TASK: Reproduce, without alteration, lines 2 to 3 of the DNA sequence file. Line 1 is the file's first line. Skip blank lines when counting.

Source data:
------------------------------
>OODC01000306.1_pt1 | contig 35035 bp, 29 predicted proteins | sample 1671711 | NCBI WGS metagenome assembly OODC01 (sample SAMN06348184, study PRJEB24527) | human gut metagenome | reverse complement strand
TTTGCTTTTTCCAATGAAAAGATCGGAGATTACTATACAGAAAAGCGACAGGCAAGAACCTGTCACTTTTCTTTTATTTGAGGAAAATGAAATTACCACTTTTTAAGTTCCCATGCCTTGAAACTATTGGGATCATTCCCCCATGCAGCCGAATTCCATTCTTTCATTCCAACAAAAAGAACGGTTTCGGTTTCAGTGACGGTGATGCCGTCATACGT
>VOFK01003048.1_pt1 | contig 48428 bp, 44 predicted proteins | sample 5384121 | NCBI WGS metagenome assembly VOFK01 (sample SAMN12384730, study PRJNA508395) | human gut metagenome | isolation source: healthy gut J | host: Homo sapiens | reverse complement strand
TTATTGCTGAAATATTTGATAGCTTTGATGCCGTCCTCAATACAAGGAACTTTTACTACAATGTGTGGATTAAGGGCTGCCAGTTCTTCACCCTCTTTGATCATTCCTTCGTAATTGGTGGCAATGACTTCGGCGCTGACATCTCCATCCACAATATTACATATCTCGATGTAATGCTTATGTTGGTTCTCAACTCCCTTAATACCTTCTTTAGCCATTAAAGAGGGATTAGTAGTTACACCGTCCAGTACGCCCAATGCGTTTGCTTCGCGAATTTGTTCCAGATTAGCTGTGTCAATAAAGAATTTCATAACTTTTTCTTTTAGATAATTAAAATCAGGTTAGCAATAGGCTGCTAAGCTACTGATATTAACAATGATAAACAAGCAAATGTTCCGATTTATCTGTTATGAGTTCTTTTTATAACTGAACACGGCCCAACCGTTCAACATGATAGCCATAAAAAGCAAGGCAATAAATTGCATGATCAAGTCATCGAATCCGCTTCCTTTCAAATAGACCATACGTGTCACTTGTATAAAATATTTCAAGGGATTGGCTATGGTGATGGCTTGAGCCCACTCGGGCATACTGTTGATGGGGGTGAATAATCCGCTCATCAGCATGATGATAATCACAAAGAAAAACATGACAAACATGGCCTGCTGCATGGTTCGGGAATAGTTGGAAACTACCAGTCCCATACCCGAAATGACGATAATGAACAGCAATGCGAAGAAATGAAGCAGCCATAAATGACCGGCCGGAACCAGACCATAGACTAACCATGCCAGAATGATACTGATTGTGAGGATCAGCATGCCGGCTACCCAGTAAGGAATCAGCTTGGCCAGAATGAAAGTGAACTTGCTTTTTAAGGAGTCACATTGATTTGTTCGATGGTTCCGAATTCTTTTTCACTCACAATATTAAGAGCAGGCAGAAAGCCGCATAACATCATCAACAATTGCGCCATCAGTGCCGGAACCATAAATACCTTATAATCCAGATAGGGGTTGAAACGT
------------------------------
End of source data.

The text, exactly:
TTTGCTTTTTCCAATGAAAAGATCGGAGATTACTATACAGAAAAGCGACAGGCAAGAACCTGTCACTTTTCTTTTATTTGAGGAAAATGAAATTACCACTTTTTAAGTTCCCATGCCTTGAAACTATTGGGATCATTCCCCCATGCAGCCGAATTCCATTCTTTCATTCCAACAAAAAGAACGGTTTCGGTTTCAGTGACGGTGATGCCGTCATACGT
>VOFK01003048.1_pt1 | contig 48428 bp, 44 predicted proteins | sample 5384121 | NCBI WGS metagenome assembly VOFK01 (sample SAMN12384730, study PRJNA508395) | human gut metagenome | isolation source: healthy gut J | host: Homo sapiens | reverse complement strand